[walking past her]
Yeah, I heard she was born in a bar.
You could shake your knuckles at the sky. You could get mad and say, "I don't got nothing." You could get stuck.
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Chloe Grace Moretz is Luli, a thirteen year old girl who is at a bar with her mother for her birthday. One of the presents is a real live gun. The drunken patrons seem amused and we are quickly aware of an atmosphere filled with trailer trash.
The next morning, Luli hears a noise downstairs and sees a stranger sitting at the kitchen table. She points the useful pistol gift at the guy who explains that the door was open, so he just let himself in. Mom walks in and seems to know the intruder and they up and leave together in his Cadillac convertible. Luli's dad asks his daughter where her mother is, and she tells him that she took off with a man in a big car. Her father sighs, and now he also leaves.
Luli is alone in the house watching television and notices an ad promoting the qualities of Las Vegas. She grabs a few things and walks along a road and gets picked up by a guy named Ed in a pick up truck wearing a cowboy hat. They travel for a while, until an argument results in Luli getting out and waking to a field for a nap. When she awakens, a woman is relieving herself at the side of the road. Glenda picks her up and they end up robbing a store.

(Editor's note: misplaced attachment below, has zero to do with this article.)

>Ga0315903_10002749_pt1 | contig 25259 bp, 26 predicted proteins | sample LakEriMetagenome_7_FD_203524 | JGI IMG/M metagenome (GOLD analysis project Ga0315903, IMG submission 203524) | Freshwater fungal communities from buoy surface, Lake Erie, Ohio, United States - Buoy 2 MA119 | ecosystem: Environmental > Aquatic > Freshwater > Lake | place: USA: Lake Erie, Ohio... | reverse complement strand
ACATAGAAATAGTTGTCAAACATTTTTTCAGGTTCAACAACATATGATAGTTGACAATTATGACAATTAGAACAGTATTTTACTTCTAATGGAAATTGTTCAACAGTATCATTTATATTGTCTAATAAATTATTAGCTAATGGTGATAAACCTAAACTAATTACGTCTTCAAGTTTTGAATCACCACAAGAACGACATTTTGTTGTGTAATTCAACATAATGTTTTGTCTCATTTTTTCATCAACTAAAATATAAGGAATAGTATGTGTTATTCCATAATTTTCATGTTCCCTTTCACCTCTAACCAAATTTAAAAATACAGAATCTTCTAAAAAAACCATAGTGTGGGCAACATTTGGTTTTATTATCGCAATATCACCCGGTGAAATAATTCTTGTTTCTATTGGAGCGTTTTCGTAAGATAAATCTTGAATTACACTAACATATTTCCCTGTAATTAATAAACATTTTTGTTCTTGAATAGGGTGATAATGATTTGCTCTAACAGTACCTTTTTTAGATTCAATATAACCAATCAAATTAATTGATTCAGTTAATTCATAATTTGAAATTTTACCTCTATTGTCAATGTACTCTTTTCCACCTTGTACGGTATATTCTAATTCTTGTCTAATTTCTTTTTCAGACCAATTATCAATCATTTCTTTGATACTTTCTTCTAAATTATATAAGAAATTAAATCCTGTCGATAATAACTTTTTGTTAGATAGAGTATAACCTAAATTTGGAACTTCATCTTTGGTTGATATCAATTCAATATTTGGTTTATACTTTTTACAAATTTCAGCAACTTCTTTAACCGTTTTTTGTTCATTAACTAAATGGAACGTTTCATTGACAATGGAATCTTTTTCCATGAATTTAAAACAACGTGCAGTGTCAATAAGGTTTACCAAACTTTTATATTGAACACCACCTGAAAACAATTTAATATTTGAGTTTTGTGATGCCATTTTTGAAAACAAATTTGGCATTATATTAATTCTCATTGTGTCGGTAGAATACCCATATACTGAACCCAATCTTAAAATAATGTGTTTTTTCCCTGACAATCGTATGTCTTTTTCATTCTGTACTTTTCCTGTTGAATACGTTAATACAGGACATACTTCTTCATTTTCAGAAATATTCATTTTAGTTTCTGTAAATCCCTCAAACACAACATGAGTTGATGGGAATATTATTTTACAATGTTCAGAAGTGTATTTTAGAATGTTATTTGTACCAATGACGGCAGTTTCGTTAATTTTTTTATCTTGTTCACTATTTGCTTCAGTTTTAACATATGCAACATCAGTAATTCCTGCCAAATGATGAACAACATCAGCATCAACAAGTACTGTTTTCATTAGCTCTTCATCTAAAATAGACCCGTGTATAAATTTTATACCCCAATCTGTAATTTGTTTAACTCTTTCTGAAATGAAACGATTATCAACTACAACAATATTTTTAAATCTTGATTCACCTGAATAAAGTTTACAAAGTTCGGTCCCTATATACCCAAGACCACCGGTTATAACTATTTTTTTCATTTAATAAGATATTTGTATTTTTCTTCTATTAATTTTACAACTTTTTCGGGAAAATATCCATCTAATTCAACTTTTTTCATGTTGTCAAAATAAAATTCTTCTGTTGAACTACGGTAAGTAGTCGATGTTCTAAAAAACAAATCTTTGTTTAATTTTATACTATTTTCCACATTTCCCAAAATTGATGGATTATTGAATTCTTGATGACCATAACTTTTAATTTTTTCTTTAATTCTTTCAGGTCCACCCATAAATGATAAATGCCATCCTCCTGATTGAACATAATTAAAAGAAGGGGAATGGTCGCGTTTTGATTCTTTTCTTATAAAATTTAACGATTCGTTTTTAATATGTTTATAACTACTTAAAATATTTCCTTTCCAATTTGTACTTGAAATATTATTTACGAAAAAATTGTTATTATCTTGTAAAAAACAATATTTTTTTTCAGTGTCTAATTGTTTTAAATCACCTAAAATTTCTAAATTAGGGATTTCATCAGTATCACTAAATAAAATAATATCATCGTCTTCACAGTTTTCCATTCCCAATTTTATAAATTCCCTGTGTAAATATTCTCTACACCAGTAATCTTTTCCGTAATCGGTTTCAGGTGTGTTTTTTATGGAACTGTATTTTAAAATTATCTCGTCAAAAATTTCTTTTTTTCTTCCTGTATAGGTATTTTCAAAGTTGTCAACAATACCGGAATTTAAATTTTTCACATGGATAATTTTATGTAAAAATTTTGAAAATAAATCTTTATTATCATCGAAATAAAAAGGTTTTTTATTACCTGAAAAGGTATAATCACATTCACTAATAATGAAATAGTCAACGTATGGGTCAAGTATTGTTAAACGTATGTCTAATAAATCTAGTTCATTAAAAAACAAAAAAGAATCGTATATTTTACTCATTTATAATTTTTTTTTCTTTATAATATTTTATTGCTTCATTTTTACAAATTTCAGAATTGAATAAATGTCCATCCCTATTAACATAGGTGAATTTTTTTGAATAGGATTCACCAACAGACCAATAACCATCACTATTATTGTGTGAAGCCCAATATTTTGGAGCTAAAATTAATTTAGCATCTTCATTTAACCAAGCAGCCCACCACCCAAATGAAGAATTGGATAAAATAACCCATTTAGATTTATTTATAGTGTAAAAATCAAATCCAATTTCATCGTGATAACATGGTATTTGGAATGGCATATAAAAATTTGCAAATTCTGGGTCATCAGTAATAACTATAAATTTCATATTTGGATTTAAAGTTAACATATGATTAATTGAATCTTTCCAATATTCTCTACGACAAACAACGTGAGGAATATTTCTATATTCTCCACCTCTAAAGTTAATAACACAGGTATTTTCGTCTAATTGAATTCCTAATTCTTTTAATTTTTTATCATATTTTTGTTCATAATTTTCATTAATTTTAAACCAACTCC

The pair wind up Glenda's friends house and by strange coincidence, Ed is there, serving drinks. Luli goes with him to a pool hall where a man assaults her in the ladies room; not to worry, Ed to the rescue. Romeo and Juliet; or better yet, Bonnie and Clyde stop at a motel and argue. Ed chases Luli into a field and afterwords, she is tied to a bed while being told that they were meant to be together. The owner of the cabin (Alec Baldwin) shows up and tells Ed he has to leave soon.
Glenda reappears and has a confrontation with Ed concerning Luli. There is no happily ever after in Hick, which takes an interesting idea but meanders along with a bunch of low lifes with no clear direction. Chloe Grace Moretz is terrific, as she narrates throughout, much like Sissy Spacek in Badlands. The soundtrack is also good, featuring music from Bob Dylan and Patsy Cline.
I have great expectations in the future for Miss Moretz, but here her talent is wasted.
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